Luis Martinez

Updated Thursday, February 22, 2024-23:19

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In the standard classification of movies, there are cowboy movies, war movies, laughter movies, fight movies, music movies, fantasy movies...

And then there are love movies, which tend to be the ones that last the longest.

As soon as they leave the screen, they stay to live with us as the necessarily imperishable memory of an eternal dream.

Everyone has their favorites.

What if


, by Jean Vigo;

What if

The Life and Death of Colonel Blimp

, by Michael Powell and Emeric Pressburger;

What if

Brief Encounter

, by David Lean;

What if

Forget Me

, by Michel Gondry... You have to prepare to see a love movie and be very careful.

It is necessary to choose the day, the session and, if pressed, the company well.

Keep in mind that you are building a memory.

And that's not just anything.

Memory is limited and committing to a memory, painful or pleasurable, means that one is forced to accept the renunciation of everything that is forgotten at that moment.

Love enacts the dream of eternity in the face of the forced limitation of death.

It is all, ultimately, a matter of taking charge of something as elemental as the weather, the good weather.

The above is worth taking care of


, Andrew Haigh

's film

that appears on the billboard as a threat, as well as a provocation.

Think about it carefully, it is my obligation to warn you, it is possible that after seeing it you will stay to live in it for the simple reason that you will love it as you only love your own love.

And as time passes, they will remember the precise moment when they saw it for the first time.

And that will force them to make a series of decisions: who are they going to tell about the discovery, how will they do it, how many more times will they spend their time dreaming about the possibility of putting an end to it... And so on.

To know more


Unknowns, the film about love and ghosts that will make the most tears shed this year


Unknowns, the film about love and ghosts that will make the most tears shed this year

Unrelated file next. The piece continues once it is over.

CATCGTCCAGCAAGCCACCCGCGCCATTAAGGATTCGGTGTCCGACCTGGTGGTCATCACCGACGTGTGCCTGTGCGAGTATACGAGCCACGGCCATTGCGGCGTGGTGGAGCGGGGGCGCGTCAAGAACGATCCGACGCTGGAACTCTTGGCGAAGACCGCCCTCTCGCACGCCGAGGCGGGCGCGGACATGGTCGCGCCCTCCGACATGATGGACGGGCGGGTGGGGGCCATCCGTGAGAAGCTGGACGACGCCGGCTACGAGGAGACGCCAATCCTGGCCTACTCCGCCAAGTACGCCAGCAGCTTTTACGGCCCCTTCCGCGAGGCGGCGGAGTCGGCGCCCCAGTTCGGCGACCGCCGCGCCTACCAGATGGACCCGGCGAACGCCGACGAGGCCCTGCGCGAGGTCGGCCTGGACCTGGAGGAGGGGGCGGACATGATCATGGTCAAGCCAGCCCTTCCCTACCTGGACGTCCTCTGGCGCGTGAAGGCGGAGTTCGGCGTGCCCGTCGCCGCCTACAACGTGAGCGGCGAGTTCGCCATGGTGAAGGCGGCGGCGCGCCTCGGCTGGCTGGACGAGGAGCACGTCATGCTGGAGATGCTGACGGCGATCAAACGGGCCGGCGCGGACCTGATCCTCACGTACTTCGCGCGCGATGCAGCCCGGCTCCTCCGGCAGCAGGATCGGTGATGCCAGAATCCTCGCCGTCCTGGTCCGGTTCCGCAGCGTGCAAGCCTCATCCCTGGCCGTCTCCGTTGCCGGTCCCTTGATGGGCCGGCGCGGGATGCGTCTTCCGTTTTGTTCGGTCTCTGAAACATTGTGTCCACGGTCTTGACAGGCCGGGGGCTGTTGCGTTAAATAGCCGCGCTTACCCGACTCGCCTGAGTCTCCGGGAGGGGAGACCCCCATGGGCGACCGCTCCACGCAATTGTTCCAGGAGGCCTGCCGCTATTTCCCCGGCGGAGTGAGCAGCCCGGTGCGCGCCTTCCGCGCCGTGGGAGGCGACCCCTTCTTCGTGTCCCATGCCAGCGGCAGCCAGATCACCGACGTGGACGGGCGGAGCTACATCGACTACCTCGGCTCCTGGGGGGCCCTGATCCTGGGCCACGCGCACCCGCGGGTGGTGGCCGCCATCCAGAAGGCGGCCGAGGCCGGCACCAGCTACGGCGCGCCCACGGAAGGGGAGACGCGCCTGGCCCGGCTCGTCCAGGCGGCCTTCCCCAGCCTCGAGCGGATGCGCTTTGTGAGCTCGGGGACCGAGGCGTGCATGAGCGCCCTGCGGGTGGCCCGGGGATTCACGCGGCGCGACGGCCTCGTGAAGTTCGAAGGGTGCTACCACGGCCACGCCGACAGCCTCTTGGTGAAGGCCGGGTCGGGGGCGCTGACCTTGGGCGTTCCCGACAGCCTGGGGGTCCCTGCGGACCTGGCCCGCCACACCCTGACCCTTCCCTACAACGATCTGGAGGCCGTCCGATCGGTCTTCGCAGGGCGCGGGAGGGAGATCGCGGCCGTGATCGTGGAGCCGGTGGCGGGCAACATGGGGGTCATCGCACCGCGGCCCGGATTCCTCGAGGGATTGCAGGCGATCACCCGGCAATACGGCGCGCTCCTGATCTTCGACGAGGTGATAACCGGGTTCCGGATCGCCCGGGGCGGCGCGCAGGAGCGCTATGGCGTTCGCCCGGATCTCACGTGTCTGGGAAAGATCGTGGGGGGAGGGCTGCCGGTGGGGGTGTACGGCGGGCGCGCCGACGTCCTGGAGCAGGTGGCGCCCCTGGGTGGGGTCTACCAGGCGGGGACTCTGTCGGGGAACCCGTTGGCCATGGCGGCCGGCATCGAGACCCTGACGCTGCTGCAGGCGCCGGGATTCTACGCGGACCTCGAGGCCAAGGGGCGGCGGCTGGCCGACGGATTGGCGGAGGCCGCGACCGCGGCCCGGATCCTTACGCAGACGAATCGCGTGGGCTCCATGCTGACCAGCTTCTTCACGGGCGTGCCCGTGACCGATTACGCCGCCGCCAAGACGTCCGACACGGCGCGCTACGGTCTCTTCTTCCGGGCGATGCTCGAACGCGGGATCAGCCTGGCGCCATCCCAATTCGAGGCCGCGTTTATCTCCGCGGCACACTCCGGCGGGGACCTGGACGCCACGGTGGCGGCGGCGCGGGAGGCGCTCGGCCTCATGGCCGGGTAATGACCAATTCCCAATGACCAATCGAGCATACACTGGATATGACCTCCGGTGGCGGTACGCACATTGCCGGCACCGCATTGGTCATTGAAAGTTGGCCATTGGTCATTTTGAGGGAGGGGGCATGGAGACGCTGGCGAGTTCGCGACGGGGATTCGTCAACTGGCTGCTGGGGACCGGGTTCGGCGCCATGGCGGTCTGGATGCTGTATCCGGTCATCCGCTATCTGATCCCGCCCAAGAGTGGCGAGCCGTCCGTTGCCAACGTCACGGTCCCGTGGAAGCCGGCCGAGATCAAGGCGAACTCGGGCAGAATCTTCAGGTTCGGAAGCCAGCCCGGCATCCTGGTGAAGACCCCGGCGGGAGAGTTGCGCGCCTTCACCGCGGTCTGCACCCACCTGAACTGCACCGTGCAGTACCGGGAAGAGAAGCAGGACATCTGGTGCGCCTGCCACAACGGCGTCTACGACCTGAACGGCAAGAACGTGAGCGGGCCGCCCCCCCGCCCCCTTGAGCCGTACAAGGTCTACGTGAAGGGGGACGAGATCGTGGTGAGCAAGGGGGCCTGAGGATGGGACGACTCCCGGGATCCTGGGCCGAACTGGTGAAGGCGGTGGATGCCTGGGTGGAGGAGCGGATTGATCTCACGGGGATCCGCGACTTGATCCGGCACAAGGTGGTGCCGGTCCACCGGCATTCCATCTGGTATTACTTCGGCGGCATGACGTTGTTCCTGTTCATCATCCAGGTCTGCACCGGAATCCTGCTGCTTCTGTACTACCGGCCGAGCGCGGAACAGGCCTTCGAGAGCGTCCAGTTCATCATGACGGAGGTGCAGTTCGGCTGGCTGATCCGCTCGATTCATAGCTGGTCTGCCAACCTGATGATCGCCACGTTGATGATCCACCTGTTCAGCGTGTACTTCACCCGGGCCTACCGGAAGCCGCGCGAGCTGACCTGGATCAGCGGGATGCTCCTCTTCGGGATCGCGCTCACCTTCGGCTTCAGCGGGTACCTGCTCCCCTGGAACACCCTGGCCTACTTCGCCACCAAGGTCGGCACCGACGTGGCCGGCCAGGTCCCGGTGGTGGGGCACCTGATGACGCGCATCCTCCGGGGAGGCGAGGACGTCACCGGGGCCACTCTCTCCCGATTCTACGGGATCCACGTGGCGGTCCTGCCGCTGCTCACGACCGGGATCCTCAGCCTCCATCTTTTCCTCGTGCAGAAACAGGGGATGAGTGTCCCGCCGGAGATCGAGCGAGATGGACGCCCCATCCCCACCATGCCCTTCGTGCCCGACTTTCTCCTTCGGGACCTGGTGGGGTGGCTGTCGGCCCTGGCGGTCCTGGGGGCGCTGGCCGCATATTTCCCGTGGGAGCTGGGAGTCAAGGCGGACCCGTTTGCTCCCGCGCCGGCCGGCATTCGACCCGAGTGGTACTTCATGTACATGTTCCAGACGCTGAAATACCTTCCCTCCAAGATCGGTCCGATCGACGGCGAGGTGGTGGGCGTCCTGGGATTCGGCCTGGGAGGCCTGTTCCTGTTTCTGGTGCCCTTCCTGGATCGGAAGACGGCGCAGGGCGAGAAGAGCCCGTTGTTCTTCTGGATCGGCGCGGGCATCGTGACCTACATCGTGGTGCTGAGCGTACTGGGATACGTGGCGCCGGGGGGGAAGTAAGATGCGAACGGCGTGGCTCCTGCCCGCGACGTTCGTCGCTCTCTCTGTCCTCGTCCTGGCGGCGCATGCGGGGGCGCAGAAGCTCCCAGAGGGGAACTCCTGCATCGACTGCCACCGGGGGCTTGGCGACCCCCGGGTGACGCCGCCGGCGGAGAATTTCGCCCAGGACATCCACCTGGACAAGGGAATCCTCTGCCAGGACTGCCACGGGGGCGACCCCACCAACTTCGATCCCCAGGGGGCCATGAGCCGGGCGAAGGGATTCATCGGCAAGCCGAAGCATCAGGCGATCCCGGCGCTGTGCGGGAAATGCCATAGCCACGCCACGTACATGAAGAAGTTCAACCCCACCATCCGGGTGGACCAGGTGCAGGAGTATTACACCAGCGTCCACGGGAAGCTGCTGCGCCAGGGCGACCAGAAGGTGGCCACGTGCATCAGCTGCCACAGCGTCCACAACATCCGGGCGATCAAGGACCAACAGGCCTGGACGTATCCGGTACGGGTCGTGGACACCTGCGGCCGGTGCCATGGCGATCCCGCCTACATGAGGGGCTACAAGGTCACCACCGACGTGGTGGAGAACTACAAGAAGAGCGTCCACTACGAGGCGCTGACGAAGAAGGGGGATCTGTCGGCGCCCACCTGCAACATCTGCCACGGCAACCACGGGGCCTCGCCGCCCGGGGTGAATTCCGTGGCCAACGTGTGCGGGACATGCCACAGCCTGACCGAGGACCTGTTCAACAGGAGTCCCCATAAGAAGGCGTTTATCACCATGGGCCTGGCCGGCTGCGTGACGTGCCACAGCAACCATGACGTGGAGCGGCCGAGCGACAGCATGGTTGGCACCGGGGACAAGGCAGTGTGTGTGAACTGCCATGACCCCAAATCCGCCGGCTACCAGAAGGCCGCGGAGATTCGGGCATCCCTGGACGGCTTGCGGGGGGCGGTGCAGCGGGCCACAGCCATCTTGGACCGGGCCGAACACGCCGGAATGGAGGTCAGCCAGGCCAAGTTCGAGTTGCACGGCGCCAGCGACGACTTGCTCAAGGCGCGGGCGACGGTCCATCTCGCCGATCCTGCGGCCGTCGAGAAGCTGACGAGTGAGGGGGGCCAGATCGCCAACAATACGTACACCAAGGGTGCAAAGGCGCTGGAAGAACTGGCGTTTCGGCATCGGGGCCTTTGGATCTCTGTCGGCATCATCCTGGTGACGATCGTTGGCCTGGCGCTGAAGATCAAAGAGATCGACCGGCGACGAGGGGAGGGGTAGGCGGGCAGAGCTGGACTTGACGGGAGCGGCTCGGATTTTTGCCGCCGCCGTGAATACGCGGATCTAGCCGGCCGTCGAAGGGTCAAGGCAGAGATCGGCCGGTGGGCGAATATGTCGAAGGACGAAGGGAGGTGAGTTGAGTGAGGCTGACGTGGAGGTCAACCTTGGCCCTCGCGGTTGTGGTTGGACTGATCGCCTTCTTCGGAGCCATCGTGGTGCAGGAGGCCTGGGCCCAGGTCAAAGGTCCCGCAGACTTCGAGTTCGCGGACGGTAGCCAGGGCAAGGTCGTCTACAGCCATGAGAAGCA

Paul Mescal, the lost father of Aftersun, the preferred Oscar candidate of the immense minority

  • Editor: LUIS ALEMANY Madrid

Paul Mescal, the lost father of Aftersun, the preferred Oscar candidate of the immense minority

The story is simple.

All love stories are.

Although they get complicated later.

A lonely man (

Andrew Scott

) meets another (

Paul Mescal

) and they fall in love.

What did you expect?

In reality, more things happen.

And all of them have to do with memory, with the past, with family and, therefore, with time.

Scott's character returns to his family home and there remembers his childhood with his family (

Claire Foy and Jamie Bell


What he does in essence is to reconstruct in detail and in front of his parents who died in a car accident (dream or reality, it doesn't matter) each of the wounds that left in his memory a farewell that was not and a confession (that of his homosexuality) that was left pending.

It is, in truth, a loving reunion, an approach to the most genuine meaning of death thanks, again, to love.

Time, love and death.

Keep pointing out that these things are forgotten and there is nothing that does more harm.

The director of profound works such as



45 Years

now borrows his ghost story from author Taichi Yamada and reconverts it into a delicate and precise juggling game at the very edge of all abysses.

Reality and fiction, like genuine phantasmagoria, rather than simply confusing each other, recognize each other in the same mirror and, from that place that really has no seat, they lend each other the grace of opportunity, emotion and meaning.

The camera moves through the viewer's gaze among the shadows of a night that never ends and always pending the reflections in the broken glass of memory, in the chimerical museum of inconstant forms, as Borges would say.

I don't know if I have already said that here, in the shared solitude of the cinema, one comes to cry.

The frank delicacy and carnal frontality of a staging that does not spare the mystery itself is impressive.

Less liked, however, is the final cosmic drift (some drawbacks must be made).

But, be that as it may, the depth of a proposal that completely trusts in the gravity of what truly weighs and that, obviously, does not pass, is dazzling.

To love, my Latin teacher said, is the easiest verb to conjugate in grammar and the most difficult to conjugate in life, because, as the poet said, the mysteries of love surpass those of death.

Don't take this lightly, you are about to forget many other things.



: Andrew Haigh.


: Andrew Scott, Paul Mescal, Claire Foy, Jamie Bell, Carolina Van Wyhe.


: 105 minutes.


: United Kingdom.